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Oregon GOP’s latest tantrum offers a ‘snapshot’ of growing anti-government extremism by Republican lawmakers

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All of Oregon’s Republican state senators walked out of the Capitol last week and fled to Idaho to end debate on a climate change bill, but that’s just the latest extreme measure they’ve taken as the GOP loses power there.

Minority parties have walked out before in several states to deny a quorum — Oregon Republicans did the same thing in May, to kill vaccine legislation — but the difference this time is the threat of violence, reported The Daily Beast.

State Sen. Brian Boquist threatened to shoot state troopers ordered by Democratic Gov. Kate Brown to bring the absent senators back to Salem, and armed right-wing militia groups have offered their support to the GOP lawmakers.

Oregon is sharply divided along political and geographical lines, between its western urban centers and more rural areas in the eastern half of the state.

“Oregon is an interesting snapshot of the U.S. as a whole — that divide,” said author John Temple, whose new book covers the Malheur National Wildlife Refuge occupation in 2016.

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Democrats have won supermajorities on the strength of those more densely populated cities and suburbs, and the state GOP’s continuing loss of power has driven the party to the political fringe.

“They view it as a very dictatorship-type government,” said a spokesman for the Oregon Three Percenters, who declined to give his name.

Racial divisions persist from Oregon’s origins as a white-only state — as outlined in its original constitution — and the mostly white areas where Republicans still hold power resent liberal enclaves in Portland and other urban centers.

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“Portland is seen as this den of iniquity,” said Eric Ward, executive director of the left-leaning Western States Center nonprofit.

Oregon Republicans have rejected the militia groups’ offer to help in the latest standoff, but a local GOP group in Multnomah County passed a resolution in 2017 approving the Oregon Three Percenters and the Oathkeepers as official security details at their events.

It’s not clear whether that arrangement remains in effect.


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Trump catapulted a baseless smear about Omar’s marriage from the online fringes into the political mainstream

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President Donald Trump pushed a baseless smear against Rep. Ilhan Omar (D-MN) that originated in the online fringes -- as he incited a North Carolina rally crowd to launch a racist chant.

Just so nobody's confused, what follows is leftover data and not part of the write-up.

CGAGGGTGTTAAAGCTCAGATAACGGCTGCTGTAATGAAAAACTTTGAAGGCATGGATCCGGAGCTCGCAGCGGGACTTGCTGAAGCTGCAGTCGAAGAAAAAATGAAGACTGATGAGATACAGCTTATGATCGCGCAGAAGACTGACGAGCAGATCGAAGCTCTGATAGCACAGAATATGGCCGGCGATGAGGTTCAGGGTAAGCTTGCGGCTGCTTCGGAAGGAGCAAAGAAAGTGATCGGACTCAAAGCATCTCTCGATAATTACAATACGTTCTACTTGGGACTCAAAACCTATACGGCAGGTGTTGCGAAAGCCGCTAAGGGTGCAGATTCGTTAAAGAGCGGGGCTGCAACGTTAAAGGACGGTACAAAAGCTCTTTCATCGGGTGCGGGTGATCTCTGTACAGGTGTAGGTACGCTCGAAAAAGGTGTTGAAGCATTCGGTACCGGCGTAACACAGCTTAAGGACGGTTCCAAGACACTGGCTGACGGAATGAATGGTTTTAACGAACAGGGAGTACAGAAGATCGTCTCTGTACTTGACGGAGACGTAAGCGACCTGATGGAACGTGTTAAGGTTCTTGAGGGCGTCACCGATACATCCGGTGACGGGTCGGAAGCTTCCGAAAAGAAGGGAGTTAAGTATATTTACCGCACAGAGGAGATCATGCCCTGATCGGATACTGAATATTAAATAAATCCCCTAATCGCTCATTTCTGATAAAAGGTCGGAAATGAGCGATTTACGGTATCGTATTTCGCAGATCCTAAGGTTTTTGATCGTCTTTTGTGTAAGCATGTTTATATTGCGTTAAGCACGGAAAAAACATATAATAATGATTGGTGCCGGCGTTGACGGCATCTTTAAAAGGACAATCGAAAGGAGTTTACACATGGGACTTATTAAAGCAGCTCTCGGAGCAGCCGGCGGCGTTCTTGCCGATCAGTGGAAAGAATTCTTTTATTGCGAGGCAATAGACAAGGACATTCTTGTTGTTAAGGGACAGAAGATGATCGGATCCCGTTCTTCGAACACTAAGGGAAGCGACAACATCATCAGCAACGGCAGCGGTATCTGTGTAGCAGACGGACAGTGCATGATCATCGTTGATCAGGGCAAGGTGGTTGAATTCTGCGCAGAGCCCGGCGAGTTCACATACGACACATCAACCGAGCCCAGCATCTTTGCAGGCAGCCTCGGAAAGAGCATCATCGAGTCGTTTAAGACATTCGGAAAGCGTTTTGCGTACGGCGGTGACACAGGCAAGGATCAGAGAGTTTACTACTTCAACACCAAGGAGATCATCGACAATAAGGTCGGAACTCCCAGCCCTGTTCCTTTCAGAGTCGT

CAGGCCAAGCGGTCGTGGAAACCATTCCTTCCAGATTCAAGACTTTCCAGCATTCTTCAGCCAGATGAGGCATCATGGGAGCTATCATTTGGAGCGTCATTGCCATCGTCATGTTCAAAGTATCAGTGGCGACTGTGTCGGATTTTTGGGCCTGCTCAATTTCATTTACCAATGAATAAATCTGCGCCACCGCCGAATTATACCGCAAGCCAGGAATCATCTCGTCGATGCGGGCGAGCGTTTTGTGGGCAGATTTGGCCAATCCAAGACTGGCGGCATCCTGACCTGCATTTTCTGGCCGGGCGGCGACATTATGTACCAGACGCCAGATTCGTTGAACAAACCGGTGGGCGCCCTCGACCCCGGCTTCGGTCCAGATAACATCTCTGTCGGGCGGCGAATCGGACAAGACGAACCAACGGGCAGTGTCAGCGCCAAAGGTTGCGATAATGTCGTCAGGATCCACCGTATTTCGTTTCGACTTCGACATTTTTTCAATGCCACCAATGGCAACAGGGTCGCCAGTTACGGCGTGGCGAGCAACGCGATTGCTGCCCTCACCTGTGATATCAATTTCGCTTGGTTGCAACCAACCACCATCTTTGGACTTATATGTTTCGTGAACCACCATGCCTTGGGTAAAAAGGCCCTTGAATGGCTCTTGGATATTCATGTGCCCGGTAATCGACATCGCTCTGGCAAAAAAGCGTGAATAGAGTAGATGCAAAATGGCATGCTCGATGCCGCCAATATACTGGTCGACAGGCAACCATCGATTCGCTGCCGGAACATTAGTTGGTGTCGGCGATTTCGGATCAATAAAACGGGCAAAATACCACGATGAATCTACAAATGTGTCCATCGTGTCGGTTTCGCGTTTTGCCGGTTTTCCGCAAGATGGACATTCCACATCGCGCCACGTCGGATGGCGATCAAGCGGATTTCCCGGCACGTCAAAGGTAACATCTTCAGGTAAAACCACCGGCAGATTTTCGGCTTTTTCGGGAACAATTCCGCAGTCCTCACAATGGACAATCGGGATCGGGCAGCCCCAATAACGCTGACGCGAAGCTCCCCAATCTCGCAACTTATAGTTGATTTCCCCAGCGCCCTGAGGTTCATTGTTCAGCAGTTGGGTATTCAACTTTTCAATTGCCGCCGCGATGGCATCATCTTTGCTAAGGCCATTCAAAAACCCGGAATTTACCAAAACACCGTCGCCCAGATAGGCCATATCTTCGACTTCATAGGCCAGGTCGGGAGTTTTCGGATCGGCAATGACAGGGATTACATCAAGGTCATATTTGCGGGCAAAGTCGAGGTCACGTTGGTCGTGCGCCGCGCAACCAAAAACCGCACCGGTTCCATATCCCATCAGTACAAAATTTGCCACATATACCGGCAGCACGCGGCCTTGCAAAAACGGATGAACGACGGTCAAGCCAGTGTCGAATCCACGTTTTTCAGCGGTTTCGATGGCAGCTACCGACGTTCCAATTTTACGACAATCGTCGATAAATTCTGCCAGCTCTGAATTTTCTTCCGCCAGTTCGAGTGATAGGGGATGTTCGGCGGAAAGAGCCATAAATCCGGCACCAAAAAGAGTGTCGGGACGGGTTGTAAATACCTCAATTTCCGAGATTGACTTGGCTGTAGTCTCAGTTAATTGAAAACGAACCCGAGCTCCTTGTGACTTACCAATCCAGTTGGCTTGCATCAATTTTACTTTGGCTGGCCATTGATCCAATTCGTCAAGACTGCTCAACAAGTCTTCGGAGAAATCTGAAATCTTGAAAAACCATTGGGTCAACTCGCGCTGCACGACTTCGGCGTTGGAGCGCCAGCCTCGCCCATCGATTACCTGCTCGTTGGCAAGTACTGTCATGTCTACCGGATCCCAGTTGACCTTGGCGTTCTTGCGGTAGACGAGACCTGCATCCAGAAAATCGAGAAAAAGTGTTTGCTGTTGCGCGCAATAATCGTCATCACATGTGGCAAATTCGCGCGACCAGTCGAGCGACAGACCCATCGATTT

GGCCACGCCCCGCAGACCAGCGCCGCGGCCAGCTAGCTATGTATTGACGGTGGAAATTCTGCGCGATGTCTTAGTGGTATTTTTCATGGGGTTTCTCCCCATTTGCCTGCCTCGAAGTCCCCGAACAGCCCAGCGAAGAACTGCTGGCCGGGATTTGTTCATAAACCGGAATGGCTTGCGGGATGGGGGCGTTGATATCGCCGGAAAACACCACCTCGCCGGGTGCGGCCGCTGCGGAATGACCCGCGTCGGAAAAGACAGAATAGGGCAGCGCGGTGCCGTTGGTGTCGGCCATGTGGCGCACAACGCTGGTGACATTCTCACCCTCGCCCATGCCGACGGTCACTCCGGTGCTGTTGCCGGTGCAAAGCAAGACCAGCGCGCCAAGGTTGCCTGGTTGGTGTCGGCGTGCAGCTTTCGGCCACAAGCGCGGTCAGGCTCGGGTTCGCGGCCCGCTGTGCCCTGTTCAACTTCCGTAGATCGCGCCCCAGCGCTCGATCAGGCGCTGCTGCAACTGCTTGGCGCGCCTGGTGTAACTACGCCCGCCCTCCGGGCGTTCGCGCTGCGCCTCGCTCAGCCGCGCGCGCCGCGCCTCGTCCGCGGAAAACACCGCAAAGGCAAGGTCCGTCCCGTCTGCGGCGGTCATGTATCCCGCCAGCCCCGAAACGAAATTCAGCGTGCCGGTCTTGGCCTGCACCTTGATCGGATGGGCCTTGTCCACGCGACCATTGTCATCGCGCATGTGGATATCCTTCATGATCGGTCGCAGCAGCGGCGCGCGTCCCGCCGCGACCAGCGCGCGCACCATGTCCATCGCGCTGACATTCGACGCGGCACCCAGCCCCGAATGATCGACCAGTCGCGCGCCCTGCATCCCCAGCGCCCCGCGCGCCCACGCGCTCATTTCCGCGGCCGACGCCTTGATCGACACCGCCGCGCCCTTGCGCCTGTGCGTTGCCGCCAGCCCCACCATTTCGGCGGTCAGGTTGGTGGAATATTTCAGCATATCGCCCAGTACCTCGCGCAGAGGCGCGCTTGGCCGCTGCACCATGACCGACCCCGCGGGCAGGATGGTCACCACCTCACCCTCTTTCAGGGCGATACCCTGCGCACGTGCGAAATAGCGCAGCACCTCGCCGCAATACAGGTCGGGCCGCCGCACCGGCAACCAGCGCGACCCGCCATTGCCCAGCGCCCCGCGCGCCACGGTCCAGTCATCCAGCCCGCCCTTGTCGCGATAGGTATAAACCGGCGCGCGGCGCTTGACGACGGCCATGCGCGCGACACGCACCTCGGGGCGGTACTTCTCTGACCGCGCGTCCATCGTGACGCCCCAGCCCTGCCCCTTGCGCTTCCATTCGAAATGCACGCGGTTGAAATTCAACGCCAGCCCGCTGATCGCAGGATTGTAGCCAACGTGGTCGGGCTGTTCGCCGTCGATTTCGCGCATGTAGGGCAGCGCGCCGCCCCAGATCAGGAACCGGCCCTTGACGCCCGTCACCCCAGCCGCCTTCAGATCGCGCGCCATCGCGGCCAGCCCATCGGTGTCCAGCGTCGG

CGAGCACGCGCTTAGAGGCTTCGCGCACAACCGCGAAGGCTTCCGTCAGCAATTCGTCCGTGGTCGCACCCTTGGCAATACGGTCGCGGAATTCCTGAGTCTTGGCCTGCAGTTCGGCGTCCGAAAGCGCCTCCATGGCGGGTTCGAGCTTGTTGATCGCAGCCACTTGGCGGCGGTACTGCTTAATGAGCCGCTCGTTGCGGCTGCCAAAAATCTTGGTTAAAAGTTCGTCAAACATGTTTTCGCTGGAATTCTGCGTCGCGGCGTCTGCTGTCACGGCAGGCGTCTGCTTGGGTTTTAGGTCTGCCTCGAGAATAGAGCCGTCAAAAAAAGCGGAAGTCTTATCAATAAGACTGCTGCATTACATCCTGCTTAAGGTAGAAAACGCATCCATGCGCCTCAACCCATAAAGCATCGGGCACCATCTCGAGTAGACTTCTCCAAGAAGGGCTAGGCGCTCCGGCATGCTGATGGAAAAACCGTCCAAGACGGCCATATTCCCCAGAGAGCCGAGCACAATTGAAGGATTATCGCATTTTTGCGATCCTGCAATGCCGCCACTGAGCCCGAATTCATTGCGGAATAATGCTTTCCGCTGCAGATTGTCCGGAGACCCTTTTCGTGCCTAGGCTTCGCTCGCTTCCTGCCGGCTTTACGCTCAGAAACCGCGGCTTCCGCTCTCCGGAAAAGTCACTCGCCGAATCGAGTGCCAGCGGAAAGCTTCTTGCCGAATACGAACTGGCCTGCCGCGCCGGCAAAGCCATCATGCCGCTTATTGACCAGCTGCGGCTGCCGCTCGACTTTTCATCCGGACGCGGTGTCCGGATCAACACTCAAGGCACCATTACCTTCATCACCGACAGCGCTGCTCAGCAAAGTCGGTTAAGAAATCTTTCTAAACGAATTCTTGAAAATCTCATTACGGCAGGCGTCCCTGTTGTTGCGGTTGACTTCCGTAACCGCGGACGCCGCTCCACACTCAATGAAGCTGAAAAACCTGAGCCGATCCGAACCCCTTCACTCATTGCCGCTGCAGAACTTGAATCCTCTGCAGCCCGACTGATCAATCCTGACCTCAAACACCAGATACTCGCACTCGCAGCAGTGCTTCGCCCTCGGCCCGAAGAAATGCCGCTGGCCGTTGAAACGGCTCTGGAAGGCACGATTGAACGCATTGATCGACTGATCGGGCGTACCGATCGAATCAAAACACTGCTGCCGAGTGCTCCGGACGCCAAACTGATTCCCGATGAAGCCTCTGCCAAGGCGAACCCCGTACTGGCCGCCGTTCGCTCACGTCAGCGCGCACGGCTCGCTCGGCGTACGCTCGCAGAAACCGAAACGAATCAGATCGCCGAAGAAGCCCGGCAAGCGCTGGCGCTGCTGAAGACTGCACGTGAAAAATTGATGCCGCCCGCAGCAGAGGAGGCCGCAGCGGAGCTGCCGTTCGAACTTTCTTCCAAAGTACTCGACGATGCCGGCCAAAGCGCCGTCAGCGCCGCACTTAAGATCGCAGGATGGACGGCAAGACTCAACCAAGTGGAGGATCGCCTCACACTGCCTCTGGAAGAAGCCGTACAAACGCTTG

The president told his supporters in Greenville that he'd heard Omar had married her brother, an evidence-free claim that was first posted online in August 2016 as her political career began to take off but has since gained traction in conservative media, reported The Daily Beast.

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2020 Election

CNN host forced to explain to Republican Rick Santorum why Trump’s attack on Democratic lawmakers was racist

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During an appearance on CNN's "New Day" -- along with fellow Republican Charlie Dent (PA) -- ex-Sen. Rick Santorum (R-PA) received a lecture from host John Berman on why Donald Trump's tweets and attacks on four Democratic lawmakers were racist.

While Dent revealed that down-ticket Republicans running for re-election in 2020 are "terrified" that Trump's descent into overt racism as a campaign strategy may kill their chances of holding their seats, Santorum said he was disgusted with the whole spectacle while saying he didn't see the attacks as racist.

Asked about the president's attacks, Santorum tried to brush them away and blame the recipients of Trump's ire.

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Trump snaps at NYT columnist who called him a racist: ‘Really Nasty to me in his average I.Q. Columns’

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President Donald Trump raged over a widely read column published this week by the New York Times' Thomas Friedman.

Friedman has made the rounds on cable news this week to discuss his column, "Trump Will Be Re-elected, Won’t He?” -- which worries that Democrats are going to blow their shot to remove the president from office in next year's election.

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